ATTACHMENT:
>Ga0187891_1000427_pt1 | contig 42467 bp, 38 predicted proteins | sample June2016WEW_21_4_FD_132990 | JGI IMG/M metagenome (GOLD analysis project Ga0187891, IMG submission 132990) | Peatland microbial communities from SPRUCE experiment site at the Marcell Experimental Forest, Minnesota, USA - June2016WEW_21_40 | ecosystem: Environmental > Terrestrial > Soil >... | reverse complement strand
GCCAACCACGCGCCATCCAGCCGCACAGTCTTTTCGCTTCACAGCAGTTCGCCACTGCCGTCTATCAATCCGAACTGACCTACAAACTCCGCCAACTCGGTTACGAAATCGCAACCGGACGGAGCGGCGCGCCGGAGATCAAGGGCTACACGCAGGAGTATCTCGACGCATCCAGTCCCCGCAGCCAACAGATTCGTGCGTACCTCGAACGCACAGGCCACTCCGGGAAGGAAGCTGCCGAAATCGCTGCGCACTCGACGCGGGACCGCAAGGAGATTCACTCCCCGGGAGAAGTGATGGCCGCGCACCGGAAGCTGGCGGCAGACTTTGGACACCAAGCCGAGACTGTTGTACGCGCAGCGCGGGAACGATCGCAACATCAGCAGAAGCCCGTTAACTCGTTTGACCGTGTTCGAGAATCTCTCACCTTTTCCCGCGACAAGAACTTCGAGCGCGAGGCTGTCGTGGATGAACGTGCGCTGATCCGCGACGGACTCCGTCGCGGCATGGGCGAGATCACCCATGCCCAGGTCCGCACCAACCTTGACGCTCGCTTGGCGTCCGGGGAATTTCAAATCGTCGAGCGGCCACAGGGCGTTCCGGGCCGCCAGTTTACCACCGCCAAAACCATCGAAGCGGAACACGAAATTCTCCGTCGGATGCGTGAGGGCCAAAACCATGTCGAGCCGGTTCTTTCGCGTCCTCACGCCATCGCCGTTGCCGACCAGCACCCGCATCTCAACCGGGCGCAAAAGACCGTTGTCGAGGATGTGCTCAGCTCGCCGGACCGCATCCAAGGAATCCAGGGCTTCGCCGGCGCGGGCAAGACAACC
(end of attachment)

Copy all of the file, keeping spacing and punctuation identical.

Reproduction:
>Ga0187891_1000427_pt1 | contig 42467 bp, 38 predicted proteins | sample June2016WEW_21_4_FD_132990 | JGI IMG/M metagenome (GOLD analysis project Ga0187891, IMG submission 132990) | Peatland microbial communities from SPRUCE experiment site at the Marcell Experimental Forest, Minnesota, USA - June2016WEW_21_40 | ecosystem: Environmental > Terrestrial > Soil >... | reverse complement strand
GCCAACCACGCGCCATCCAGCCGCACAGTCTTTTCGCTTCACAGCAGTTCGCCACTGCCGTCTATCAATCCGAACTGACCTACAAACTCCGCCAACTCGGTTACGAAATCGCAACCGGACGGAGCGGCGCGCCGGAGATCAAGGGCTACACGCAGGAGTATCTCGACGCATCCAGTCCCCGCAGCCAACAGATTCGTGCGTACCTCGAACGCACAGGCCACTCCGGGAAGGAAGCTGCCGAAATCGCTGCGCACTCGACGCGGGACCGCAAGGAGATTCACTCCCCGGGAGAAGTGATGGCCGCGCACCGGAAGCTGGCGGCAGACTTTGGACACCAAGCCGAGACTGTTGTACGCGCAGCGCGGGAACGATCGCAACATCAGCAGAAGCCCGTTAACTCGTTTGACCGTGTTCGAGAATCTCTCACCTTTTCCCGCGACAAGAACTTCGAGCGCGAGGCTGTCGTGGATGAACGTGCGCTGATCCGCGACGGACTCCGTCGCGGCATGGGCGAGATCACCCATGCCCAGGTCCGCACCAACCTTGACGCTCGCTTGGCGTCCGGGGAATTTCAAATCGTCGAGCGGCCACAGGGCGTTCCGGGCCGCCAGTTTACCACCGCCAAAACCATCGAAGCGGAACACGAAATTCTCCGTCGGATGCGTGAGGGCCAAAACCATGTCGAGCCGGTTCTTTCGCGTCCTCACGCCATCGCCGTTGCCGACCAGCACCCGCATCTCAACCGGGCGCAAAAGACCGTTGTCGAGGATGTGCTCAGCTCGCCGGACCGCATCCAAGGAATCCAGGGCTTCGCCGGCGCGGGCAAGACAACC